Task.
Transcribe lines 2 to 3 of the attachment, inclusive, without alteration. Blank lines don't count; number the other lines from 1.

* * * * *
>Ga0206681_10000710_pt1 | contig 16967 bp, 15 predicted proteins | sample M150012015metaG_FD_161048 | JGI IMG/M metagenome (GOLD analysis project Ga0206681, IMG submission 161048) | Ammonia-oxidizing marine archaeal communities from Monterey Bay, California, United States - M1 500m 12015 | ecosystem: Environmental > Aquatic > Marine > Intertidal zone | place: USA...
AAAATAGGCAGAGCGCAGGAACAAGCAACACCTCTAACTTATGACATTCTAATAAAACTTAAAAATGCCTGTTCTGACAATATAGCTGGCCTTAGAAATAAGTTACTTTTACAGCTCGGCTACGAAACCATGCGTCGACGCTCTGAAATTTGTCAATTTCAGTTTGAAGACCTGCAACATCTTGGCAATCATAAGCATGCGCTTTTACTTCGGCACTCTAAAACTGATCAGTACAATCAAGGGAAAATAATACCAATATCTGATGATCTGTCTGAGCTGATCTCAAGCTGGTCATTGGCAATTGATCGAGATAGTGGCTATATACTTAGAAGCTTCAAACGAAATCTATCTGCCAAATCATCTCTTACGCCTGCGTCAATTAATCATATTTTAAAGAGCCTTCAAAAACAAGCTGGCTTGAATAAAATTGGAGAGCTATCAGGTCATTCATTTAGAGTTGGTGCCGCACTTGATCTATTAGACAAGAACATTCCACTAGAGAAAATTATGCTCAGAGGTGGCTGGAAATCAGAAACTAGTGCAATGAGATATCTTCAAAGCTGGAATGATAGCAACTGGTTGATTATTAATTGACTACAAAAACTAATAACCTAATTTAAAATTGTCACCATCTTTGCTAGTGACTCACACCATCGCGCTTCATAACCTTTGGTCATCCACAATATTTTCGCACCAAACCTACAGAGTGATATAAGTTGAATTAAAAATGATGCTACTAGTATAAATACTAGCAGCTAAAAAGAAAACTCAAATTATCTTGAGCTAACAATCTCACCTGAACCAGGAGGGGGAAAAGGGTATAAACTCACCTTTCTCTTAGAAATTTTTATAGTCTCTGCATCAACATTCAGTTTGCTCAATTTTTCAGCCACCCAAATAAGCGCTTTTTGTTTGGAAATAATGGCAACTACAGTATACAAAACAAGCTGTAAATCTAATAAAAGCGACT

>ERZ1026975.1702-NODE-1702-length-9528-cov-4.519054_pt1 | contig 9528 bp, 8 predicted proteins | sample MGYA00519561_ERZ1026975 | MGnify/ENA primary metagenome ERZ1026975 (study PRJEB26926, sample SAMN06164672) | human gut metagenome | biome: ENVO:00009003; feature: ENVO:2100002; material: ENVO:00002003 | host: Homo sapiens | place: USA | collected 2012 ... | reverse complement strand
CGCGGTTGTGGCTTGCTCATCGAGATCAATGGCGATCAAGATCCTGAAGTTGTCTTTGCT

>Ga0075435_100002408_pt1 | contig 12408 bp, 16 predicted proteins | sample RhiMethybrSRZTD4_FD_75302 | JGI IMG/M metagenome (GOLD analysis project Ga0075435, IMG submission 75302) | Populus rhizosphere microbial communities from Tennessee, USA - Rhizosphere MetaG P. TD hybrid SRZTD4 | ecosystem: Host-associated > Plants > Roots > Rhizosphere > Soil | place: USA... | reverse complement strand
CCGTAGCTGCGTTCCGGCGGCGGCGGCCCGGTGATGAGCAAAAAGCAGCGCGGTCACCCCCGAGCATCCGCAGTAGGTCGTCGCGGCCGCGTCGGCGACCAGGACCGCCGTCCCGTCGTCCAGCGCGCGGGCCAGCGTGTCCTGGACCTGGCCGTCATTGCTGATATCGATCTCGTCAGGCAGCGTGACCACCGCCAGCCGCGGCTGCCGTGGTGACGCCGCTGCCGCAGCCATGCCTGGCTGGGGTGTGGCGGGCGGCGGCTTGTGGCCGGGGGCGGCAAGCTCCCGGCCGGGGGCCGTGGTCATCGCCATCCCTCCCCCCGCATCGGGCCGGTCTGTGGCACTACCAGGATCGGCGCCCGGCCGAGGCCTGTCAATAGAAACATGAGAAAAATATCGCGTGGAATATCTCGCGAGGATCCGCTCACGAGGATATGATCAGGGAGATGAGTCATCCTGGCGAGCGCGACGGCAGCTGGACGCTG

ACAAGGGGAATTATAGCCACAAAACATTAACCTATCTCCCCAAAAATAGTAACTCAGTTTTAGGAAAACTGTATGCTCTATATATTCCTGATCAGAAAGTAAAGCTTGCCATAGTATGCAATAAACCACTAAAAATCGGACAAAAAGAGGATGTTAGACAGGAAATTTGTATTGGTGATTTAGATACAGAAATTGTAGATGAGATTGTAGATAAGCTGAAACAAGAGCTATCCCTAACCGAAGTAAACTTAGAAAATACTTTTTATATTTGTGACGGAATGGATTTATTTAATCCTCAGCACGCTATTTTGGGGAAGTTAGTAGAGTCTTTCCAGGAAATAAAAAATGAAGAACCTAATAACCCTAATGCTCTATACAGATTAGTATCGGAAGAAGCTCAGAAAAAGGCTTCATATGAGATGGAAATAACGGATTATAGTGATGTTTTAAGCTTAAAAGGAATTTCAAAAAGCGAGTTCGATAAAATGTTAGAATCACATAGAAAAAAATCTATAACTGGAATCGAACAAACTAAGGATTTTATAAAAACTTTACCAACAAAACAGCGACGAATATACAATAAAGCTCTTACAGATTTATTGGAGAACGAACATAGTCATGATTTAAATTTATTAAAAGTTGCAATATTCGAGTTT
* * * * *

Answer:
AAAATAGGCAGAGCGCAGGAACAAGCAACACCTCTAACTTATGACATTCTAATAAAACTTAAAAATGCCTGTTCTGACAATATAGCTGGCCTTAGAAATAAGTTACTTTTACAGCTCGGCTACGAAACCATGCGTCGACGCTCTGAAATTTGTCAATTTCAGTTTGAAGACCTGCAACATCTTGGCAATCATAAGCATGCGCTTTTACTTCGGCACTCTAAAACTGATCAGTACAATCAAGGGAAAATAATACCAATATCTGATGATCTGTCTGAGCTGATCTCAAGCTGGTCATTGGCAATTGATCGAGATAGTGGCTATATACTTAGAAGCTTCAAACGAAATCTATCTGCCAAATCATCTCTTACGCCTGCGTCAATTAATCATATTTTAAAGAGCCTTCAAAAACAAGCTGGCTTGAATAAAATTGGAGAGCTATCAGGTCATTCATTTAGAGTTGGTGCCGCACTTGATCTATTAGACAAGAACATTCCACTAGAGAAAATTATGCTCAGAGGTGGCTGGAAATCAGAAACTAGTGCAATGAGATATCTTCAAAGCTGGAATGATAGCAACTGGTTGATTATTAATTGACTACAAAAACTAATAACCTAATTTAAAATTGTCACCATCTTTGCTAGTGACTCACACCATCGCGCTTCATAACCTTTGGTCATCCACAATATTTTCGCACCAAACCTACAGAGTGATATAAGTTGAATTAAAAATGATGCTACTAGTATAAATACTAGCAGCTAAAAAGAAAACTCAAATTATCTTGAGCTAACAATCTCACCTGAACCAGGAGGGGGAAAAGGGTATAAACTCACCTTTCTCTTAGAAATTTTTATAGTCTCTGCATCAACATTCAGTTTGCTCAATTTTTCAGCCACCCAAATAAGCGCTTTTTGTTTGGAAATAATGGCAACTACAGTATACAAAACAAGCTGTAAATCTAATAAAAGCGACT

>ERZ1026975.1702-NODE-1702-length-9528-cov-4.519054_pt1 | contig 9528 bp, 8 predicted proteins | sample MGYA00519561_ERZ1026975 | MGnify/ENA primary metagenome ERZ1026975 (study PRJEB26926, sample SAMN06164672) | human gut metagenome | biome: ENVO:00009003; feature: ENVO:2100002; material: ENVO:00002003 | host: Homo sapiens | place: USA | collected 2012 ... | reverse complement strand